4.7 nepomuk won't die

Duncan 1i5t5.duncan at cox.net
Sat Jul 30 12:55:18 BST 2011

Kevin Krammer posted on Sat, 30 Jul 2011 12:13:27 +0200 as excerpted:

> On Saturday, 2011-07-30, Duncan wrote:
>> knode isn't akonadified... yet, altho there's an akonadi news resource
>> that looks like they're headed in that direction, and akregator doesn't
>> yet require it either, but given the trend, probably will.  IOW, pretty
>> much every kdepim component either already requires it, or it appears
>> that it will by 4.8 or 4.9.
> Correct, that's the idea. Geting rid of all the needless code
> duplication and associated cruft which resulted in an unbearable
> maintenance nightmare.

... Which I recognize, and is the reason I'm not criticizing the move 
itself, simply saying that path and my own have diverged. =;^(

>> And... the kdepim components that don't actually require it yet do
>> require kdepim-libs and kdepim-common-libs, the latter of which is part
>> of the kdepim module from kde and apparently must be built with akonadi
>> support regardless, thus bringing in akonadi if you're using any kdepim
>> apps at all, regardless of whether those apps actually require akonadi
>> themselves.
> Actually no. KDE's Akonadi client libraries are part of the kdepimlibs
> module which means it is considered a sufficiently recognizable
> dependency for the build system.
> Applications that do not use any of these libraries do not actually link
> against them, nor do they attempt to start the runtime components (not
> using the libraries basically implies that).
> Given Gentoo's highly adaptive build handling, it should be possible to
> have slightly extended KDE build system files which explicitly check for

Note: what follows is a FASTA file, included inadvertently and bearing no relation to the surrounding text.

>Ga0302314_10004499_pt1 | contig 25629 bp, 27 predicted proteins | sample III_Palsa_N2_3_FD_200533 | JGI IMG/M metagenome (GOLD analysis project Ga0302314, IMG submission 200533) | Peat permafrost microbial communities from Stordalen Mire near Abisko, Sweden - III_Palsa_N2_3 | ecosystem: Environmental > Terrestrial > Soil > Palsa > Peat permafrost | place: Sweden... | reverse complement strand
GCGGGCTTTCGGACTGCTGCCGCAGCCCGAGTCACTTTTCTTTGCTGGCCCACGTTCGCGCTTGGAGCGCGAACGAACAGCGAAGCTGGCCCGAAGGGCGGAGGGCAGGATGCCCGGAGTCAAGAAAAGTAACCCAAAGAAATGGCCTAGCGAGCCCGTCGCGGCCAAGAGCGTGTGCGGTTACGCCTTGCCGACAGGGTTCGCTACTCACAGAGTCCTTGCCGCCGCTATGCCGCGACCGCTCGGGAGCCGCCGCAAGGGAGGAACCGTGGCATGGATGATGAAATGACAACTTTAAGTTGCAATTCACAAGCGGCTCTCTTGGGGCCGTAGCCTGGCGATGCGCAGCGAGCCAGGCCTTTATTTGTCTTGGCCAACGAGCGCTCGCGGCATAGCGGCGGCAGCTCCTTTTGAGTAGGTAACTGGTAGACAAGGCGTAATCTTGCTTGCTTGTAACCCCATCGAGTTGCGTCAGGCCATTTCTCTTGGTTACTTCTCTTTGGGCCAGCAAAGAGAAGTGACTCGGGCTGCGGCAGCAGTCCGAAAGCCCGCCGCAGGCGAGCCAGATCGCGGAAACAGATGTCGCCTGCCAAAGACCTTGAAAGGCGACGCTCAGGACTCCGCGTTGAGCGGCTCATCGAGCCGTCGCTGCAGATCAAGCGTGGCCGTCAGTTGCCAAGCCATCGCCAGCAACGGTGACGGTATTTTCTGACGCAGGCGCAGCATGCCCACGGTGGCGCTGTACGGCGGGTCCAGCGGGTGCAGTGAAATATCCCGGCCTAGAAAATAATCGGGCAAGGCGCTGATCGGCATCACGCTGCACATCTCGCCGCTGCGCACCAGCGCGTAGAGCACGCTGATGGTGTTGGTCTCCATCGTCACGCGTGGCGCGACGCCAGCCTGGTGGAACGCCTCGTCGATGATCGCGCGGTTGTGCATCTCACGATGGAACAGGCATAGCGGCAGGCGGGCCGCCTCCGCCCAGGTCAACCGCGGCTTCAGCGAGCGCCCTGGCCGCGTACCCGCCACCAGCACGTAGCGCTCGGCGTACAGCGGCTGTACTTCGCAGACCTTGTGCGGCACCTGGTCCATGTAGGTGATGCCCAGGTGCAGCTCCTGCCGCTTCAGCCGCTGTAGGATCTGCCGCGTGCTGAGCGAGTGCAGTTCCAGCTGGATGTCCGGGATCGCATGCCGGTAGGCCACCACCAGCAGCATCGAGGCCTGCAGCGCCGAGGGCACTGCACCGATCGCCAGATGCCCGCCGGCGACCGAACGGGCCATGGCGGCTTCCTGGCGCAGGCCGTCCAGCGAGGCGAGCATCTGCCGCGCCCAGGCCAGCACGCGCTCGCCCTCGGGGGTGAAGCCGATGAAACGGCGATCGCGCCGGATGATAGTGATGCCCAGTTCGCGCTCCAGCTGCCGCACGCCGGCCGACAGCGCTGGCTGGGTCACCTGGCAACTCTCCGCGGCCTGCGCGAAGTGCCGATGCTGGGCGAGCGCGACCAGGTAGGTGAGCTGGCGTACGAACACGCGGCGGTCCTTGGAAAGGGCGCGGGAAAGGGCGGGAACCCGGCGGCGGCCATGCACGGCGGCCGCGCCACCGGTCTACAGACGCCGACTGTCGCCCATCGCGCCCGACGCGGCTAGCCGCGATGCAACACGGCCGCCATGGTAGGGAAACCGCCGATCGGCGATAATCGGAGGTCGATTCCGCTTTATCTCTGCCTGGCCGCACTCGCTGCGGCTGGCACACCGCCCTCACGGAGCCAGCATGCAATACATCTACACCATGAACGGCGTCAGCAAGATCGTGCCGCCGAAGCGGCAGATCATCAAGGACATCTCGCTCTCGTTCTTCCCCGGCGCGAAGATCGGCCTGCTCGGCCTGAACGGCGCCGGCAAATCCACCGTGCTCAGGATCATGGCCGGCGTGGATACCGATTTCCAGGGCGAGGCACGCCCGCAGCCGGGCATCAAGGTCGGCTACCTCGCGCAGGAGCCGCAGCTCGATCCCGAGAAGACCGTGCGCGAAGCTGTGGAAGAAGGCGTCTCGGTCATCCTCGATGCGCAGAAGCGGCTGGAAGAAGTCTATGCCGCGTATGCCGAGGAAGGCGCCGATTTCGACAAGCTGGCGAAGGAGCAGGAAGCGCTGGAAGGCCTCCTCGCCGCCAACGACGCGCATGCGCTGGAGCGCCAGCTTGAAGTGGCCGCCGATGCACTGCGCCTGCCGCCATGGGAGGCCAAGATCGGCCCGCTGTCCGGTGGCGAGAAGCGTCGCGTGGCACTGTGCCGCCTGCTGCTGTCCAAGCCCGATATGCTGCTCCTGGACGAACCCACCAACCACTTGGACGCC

> certain libraries in the kdepimlibs module and disable apps for which
> dependencies could not be found.

Yes.  There's some gentoo/kde changes that need made in this regard, 
including that gentoo/kde currently puts akonadi/nepomuk/strigi in the 
same basket under USE=semantic-desktop, and worse, effective requires 
that to be turned on for everything if it's turned on for one single item 
(a semantic-desktop= dependency that should be semantic-desktop?, for 
dolphin, gwenview, etc, so that if it's required for e.g. kmail, that 
triggers it for kdelibs, which due to the = in place of ? for dolphin, 
etc, triggers it for everything else.

Meanwhile, thanks for your direct statement on the matter.  If I file a 
gentoo bug on this as I've been intending to do, I will very likely quote 
and link it. =:^)

>> Meanwhile, while it appears something is auto-starting akonadi even tho
>> I no longer have any akonadi resources setup and don't actually need or
>> want it running at all
> Resources never start Akonadi, they are started by Akonadi. So whether
> or not one has resources setup does only change whether or not Akonadi
> can request access to data.
>> , and from the looks of things there's no way to turn it off in
>> kcontrol (aka settings, called systemsettings even tho most of them
>> aren't, they're user-specific kde settings) as there is for some kde
>> services...